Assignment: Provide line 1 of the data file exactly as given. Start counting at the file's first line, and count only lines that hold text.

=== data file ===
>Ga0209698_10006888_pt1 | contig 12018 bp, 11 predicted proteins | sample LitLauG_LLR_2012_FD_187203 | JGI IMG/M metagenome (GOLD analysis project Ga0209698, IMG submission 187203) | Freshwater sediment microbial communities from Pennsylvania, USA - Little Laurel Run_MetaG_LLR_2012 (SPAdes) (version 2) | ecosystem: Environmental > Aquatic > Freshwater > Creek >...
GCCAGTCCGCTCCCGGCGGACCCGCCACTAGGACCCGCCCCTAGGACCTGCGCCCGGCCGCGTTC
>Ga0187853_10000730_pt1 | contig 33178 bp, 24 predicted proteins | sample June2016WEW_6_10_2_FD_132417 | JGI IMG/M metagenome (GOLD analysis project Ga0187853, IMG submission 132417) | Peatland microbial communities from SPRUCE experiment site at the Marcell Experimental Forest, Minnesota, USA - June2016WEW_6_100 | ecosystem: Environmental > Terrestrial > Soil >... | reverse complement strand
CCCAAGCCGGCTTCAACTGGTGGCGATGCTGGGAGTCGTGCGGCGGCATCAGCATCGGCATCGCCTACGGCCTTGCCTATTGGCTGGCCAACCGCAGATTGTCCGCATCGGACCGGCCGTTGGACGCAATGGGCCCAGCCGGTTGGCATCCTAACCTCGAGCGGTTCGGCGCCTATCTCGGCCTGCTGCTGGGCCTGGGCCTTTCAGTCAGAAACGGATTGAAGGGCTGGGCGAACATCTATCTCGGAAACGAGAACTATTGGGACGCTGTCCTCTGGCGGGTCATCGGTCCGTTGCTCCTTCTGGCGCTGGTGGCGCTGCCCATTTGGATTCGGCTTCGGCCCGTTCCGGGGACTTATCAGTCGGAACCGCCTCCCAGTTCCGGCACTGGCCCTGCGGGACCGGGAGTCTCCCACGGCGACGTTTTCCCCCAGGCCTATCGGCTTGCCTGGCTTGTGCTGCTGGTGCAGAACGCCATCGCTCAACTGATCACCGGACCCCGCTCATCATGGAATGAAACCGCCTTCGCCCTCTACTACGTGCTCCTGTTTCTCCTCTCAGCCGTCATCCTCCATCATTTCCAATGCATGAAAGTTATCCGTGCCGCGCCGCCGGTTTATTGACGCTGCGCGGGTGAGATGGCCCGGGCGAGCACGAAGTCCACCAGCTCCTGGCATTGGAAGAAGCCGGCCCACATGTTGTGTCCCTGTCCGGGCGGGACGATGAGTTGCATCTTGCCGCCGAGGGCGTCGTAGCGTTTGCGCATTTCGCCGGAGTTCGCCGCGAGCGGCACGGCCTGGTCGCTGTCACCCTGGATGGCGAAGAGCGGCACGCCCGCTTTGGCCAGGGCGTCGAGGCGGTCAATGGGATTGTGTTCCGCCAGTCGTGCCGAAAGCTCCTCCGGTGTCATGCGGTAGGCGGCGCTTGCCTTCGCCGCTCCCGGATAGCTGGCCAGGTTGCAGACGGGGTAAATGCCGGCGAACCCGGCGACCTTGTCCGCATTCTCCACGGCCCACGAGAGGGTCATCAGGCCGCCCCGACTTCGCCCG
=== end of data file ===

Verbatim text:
>Ga0209698_10006888_pt1 | contig 12018 bp, 11 predicted proteins | sample LitLauG_LLR_2012_FD_187203 | JGI IMG/M metagenome (GOLD analysis project Ga0209698, IMG submission 187203) | Freshwater sediment microbial communities from Pennsylvania, USA - Little Laurel Run_MetaG_LLR_2012 (SPAdes) (version 2) | ecosystem: Environmental > Aquatic > Freshwater > Creek >...